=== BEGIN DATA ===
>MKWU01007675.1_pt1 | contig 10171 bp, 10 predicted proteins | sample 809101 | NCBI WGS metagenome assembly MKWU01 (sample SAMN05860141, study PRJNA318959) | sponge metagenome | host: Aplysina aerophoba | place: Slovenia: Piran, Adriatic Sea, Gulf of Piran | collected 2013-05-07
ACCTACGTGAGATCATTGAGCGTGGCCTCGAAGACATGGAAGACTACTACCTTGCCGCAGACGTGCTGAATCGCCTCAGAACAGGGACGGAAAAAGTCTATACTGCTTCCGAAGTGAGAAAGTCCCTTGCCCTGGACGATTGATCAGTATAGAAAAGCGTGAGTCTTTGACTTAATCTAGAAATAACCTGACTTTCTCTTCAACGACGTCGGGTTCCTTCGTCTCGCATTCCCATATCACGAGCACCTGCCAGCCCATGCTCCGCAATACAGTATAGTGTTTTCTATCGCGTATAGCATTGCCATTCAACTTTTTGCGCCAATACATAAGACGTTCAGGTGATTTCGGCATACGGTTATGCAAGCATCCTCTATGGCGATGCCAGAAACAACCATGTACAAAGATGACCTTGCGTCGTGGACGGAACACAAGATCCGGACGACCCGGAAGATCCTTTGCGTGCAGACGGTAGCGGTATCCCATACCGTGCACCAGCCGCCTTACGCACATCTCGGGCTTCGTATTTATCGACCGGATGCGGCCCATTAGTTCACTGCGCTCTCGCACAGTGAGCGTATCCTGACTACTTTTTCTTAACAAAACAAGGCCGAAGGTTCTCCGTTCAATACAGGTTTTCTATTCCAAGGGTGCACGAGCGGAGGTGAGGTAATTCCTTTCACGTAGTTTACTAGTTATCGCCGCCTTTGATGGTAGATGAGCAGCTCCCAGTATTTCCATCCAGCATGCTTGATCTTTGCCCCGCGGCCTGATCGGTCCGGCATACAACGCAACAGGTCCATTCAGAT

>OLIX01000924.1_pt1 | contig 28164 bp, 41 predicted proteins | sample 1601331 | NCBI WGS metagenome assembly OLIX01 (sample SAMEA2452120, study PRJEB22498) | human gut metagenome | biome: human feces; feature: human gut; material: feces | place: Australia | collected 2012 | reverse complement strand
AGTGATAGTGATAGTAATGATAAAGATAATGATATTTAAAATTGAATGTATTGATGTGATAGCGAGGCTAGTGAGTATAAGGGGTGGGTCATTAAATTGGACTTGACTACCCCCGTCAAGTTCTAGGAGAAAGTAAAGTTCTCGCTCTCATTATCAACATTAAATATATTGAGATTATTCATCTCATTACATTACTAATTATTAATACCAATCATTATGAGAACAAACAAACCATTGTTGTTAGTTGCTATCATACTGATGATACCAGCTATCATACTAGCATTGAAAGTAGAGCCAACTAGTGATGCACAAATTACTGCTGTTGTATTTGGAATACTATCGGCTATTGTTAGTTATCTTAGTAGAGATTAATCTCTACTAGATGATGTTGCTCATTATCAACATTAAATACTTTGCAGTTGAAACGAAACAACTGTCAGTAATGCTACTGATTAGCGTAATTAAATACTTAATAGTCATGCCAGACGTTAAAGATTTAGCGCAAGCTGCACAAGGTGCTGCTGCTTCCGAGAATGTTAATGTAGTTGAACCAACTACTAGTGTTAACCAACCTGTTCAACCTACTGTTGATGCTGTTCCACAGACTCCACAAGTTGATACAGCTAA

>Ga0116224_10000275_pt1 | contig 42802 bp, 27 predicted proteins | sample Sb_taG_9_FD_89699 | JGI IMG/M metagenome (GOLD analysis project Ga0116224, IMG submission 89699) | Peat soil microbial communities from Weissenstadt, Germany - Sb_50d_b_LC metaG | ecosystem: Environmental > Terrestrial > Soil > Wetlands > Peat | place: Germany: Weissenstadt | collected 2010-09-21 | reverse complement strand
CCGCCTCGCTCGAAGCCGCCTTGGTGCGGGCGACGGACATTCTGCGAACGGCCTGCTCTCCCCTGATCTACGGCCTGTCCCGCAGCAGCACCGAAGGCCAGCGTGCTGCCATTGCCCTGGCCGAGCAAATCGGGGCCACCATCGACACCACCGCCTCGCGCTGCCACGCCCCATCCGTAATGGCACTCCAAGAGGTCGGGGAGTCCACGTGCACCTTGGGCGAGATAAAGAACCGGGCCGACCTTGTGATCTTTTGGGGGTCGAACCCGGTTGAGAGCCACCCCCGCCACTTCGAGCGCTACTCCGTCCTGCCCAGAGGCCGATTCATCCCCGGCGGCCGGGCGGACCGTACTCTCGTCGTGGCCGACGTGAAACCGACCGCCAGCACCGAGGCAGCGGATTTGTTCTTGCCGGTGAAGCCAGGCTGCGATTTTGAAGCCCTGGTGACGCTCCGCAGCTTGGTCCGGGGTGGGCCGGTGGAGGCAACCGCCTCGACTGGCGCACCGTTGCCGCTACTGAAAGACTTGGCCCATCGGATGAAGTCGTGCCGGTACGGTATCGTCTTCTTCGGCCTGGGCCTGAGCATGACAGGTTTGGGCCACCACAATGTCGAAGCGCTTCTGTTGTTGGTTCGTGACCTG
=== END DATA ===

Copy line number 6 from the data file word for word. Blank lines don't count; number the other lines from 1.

CCGCCTCGCTCGAAGCCGCCTTGGTGCGGGCGACGGACATTCTGCGAACGGCCTGCTCTCCCCTGATCTACGGCCTGTCCCGCAGCAGCACCGAAGGCCAGCGTGCTGCCATTGCCCTGGCCGAGCAAATCGGGGCCACCATCGACACCACCGCCTCGCGCTGCCACGCCCCATCCGTAATGGCACTCCAAGAGGTCGGGGAGTCCACGTGCACCTTGGGCGAGATAAAGAACCGGGCCGACCTTGTGATCTTTTGGGGGTCGAACCCGGTTGAGAGCCACCCCCGCCACTTCGAGCGCTACTCCGTCCTGCCCAGAGGCCGATTCATCCCCGGCGGCCGGGCGGACCGTACTCTCGTCGTGGCCGACGTGAAACCGACCGCCAGCACCGAGGCAGCGGATTTGTTCTTGCCGGTGAAGCCAGGCTGCGATTTTGAAGCCCTGGTGACGCTCCGCAGCTTGGTCCGGGGTGGGCCGGTGGAGGCAACCGCCTCGACTGGCGCACCGTTGCCGCTACTGAAAGACTTGGCCCATCGGATGAAGTCGTGCCGGTACGGTATCGTCTTCTTCGGCCTGGGCCTGAGCATGACAGGTTTGGGCCACCACAATGTCGAAGCGCTTCTGTTGTTGGTTCGTGACCTG